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In the financial affairs office Lawrence C. Elam became the new comptroller in 1974, with William P. Marley as director of personnel and purchasing and Edward N. Pearson as chief accountant. Virginia S. Byrkit was named director of residence halls and university food service in 1976. Robert Farber, who remained as academic dean throughout the Kerstetter presidency was aided by a series of assistant and associate deans. The first assistant dean was Clark F. Norton, who also acted as director of graduate studies while continuing to teach part-time in the political science department. When he resigned to join Senator Birch Bayh's staff in Washington in 1965, Dwight L. Ling of the history department assumed the office of the assistant dean while Professor Emeritus Herold Ross took temporary charge of graduate studies.

In 1966 John A. Ricketts of the chemistry department was named director of graduate studies. Ling, whose responsibilities grew to include such matters as faculty development and the oversight of the Experimental Division, was promoted to associate dean in 1972. Other faculty members continued to hold the post of assistant dean with varied functions: Thomas A. Davis and John R. Anderson, of the mathematics department, were successively directors of graduate studies. William J. Petrek and Marvin Swanson served successively as directors of international study and off-campus programs. And for a briefer period with more generalized duties, Stanley Caine and John McFarland of the history and chemistry departments, also served as assistant deans.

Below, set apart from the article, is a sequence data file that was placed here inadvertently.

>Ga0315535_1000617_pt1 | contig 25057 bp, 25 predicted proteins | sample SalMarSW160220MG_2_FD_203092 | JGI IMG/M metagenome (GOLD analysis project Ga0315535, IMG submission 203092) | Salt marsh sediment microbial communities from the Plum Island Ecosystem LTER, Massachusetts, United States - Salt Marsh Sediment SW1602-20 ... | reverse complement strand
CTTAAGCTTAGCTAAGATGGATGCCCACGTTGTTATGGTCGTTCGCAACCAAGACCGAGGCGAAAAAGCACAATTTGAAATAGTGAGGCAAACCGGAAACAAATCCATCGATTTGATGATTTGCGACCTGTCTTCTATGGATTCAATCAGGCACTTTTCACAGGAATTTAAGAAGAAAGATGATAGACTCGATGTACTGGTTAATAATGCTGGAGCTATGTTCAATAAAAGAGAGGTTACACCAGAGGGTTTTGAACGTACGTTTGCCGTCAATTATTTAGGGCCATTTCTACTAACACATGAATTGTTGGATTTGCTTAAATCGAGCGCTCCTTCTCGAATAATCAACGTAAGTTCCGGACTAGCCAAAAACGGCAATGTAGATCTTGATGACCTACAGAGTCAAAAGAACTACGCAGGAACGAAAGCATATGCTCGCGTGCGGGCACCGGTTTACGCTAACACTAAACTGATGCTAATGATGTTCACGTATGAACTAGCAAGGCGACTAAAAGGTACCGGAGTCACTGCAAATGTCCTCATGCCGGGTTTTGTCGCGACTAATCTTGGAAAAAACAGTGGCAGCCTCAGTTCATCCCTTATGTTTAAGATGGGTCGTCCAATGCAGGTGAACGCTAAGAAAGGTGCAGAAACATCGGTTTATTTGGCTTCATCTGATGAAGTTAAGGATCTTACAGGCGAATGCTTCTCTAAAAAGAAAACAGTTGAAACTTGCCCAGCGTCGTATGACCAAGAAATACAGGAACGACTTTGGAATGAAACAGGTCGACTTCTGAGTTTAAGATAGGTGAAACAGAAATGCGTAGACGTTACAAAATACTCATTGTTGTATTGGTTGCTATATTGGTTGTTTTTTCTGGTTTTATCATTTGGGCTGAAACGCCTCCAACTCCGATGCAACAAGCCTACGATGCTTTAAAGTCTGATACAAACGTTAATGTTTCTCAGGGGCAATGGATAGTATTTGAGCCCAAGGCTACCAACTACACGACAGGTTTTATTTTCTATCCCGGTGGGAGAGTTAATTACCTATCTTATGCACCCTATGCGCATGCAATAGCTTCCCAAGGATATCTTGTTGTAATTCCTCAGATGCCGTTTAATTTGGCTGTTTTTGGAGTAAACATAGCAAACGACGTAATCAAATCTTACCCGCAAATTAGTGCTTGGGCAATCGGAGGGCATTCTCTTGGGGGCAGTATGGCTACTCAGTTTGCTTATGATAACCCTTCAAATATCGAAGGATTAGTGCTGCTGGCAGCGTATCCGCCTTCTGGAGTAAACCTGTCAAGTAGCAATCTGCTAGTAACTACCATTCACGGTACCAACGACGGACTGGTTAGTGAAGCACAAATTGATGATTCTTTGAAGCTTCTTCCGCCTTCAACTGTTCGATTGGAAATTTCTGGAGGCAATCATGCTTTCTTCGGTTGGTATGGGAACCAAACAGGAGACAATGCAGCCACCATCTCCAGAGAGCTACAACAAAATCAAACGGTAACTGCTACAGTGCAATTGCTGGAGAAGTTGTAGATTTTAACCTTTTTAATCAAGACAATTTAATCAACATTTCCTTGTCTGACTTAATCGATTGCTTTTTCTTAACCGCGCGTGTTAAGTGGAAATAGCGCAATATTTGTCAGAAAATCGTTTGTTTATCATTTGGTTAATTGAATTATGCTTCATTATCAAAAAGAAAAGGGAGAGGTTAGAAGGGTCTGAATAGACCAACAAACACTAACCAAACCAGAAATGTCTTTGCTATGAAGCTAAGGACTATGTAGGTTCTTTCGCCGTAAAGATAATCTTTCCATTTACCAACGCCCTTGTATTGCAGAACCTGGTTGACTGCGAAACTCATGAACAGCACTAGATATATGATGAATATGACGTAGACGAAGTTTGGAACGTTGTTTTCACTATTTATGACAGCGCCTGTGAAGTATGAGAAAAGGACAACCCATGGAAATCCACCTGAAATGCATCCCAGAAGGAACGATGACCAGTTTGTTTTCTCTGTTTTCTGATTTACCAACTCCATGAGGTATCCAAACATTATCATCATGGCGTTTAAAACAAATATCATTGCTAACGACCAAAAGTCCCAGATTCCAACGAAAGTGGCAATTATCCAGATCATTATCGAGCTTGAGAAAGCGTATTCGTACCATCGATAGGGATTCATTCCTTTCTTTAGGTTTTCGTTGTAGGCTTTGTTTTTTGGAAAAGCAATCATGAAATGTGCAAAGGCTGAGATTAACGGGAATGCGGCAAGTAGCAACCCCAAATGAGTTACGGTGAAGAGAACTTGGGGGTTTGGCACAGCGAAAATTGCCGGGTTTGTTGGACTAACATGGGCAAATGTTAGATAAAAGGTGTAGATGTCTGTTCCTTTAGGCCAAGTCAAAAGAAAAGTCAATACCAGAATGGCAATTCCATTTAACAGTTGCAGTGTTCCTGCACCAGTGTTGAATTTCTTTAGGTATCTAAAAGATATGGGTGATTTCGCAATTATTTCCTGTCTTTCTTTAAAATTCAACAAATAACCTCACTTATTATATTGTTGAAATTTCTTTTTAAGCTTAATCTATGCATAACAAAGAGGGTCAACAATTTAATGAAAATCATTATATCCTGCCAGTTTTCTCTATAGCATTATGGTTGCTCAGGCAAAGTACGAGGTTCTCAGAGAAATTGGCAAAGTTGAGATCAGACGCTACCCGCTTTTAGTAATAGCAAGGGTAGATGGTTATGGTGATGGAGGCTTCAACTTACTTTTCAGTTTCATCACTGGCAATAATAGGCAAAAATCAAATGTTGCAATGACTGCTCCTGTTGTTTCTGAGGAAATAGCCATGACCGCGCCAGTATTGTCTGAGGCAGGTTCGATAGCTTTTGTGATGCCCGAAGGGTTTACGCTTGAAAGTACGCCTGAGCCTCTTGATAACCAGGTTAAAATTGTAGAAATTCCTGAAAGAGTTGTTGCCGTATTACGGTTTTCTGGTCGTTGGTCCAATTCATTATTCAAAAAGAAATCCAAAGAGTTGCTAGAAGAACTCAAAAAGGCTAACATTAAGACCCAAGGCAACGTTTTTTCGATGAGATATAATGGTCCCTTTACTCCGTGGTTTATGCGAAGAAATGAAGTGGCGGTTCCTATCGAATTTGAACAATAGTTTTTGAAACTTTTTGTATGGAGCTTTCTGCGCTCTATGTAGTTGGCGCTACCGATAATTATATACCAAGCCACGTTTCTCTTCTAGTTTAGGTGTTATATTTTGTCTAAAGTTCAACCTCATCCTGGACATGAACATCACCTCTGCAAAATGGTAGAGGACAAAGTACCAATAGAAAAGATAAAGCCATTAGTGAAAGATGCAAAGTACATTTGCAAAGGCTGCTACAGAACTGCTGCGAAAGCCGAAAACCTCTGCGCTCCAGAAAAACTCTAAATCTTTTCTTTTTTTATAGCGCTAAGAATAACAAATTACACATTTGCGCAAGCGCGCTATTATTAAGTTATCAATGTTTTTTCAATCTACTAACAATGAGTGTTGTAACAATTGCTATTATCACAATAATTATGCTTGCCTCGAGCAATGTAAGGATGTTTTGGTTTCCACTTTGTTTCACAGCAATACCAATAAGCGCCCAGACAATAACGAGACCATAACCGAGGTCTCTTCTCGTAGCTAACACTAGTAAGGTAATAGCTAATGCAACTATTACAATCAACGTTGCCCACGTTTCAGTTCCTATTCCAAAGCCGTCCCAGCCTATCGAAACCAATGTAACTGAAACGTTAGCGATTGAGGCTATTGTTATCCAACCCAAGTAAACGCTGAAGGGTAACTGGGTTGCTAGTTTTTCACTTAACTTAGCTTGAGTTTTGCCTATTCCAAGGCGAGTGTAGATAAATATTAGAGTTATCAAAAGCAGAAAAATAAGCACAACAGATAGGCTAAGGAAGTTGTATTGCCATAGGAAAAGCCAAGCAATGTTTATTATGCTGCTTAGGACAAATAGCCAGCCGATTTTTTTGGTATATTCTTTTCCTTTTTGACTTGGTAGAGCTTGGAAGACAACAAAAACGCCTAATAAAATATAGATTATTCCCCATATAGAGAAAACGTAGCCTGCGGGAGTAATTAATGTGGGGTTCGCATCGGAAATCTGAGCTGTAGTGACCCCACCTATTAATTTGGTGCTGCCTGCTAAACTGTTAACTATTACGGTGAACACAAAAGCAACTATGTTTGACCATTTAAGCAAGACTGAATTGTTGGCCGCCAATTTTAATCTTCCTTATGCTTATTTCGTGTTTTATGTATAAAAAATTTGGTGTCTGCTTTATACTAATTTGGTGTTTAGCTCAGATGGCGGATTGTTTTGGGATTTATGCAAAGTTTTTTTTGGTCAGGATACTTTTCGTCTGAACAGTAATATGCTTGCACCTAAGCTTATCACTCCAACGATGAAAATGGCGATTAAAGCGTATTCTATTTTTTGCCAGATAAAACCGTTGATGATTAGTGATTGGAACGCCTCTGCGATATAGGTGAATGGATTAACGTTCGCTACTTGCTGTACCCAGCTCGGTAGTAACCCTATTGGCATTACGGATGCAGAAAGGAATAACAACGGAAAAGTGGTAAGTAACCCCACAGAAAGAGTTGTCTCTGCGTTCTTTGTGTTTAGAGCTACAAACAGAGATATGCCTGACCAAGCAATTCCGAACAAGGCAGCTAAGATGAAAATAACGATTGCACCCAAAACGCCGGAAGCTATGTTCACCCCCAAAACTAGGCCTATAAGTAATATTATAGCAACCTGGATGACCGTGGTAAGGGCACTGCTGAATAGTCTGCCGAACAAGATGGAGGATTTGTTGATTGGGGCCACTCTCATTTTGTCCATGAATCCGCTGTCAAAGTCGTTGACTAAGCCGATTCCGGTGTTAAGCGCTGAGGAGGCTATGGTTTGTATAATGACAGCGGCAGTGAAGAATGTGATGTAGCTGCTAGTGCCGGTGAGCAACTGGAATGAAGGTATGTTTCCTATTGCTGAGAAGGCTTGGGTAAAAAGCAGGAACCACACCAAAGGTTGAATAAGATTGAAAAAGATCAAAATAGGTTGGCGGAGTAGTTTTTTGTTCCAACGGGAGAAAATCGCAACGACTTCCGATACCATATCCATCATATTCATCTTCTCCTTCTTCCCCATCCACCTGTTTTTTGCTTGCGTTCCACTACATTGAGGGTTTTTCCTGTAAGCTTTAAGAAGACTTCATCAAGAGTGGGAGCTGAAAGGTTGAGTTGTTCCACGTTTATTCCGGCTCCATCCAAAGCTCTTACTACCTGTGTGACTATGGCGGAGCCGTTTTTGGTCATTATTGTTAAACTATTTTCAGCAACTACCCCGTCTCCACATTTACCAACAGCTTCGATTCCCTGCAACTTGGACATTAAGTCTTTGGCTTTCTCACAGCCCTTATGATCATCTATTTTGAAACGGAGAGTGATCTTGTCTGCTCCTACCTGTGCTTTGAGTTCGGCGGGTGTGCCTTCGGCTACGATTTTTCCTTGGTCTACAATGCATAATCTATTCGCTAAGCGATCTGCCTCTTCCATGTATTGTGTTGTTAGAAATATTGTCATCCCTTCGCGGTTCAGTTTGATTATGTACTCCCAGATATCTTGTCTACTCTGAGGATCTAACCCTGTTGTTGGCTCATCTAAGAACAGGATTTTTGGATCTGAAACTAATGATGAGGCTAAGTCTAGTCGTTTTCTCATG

Faculty ranks continued to grow in this period, along with student enrollment. Annual tuition increases as well as a rise in annual giving made possible somewhat higher levels of faculty salaries at all ranks. Newcomers to the teaching faculty in this period tended to represent a more diverse pattern of geographical, religious, cultural, and educational backgrounds, as departments conducted national searches for the most highly qualified candidates.

Although the university endeavored to follow federal guidelines concerning affirmative action and equal opportunity, there was only slow progress in the employment of women and minorities. Increasing specialization in the training and interests of many younger intructors made for a less unified outlook and intellectual focus in the teaching faculty. By the mid-1970s it was becoming clear that DePauw was moving away from the ideal of a tightly knit, relatively homogeneous academic community toward a wider vision of a more diversified, profession-oriented, and world-minded university.

New additions to the faculty in this period were Larry G. Sutton in speech; William D. Meehan and David W. Herrold in art; William C. Cavanaugh, Elizabeth A. Christman, Cynthia E. Cornell, Thomas A. Emery, F. Walker Gilmer, Keith M. Opdahl, and Robert P. Sedlack in English; Marcia A. McKelligan in philosophy and religion; James L. Cooper, Norman Levine, Roderick A. Clifford, and Stanley P. Caine in history; and Ralph Gray, Alan E. Pandratz, and Gary D. Lemon in the economics department, to which former staff member Gerald E. Warren returned as head in 1966.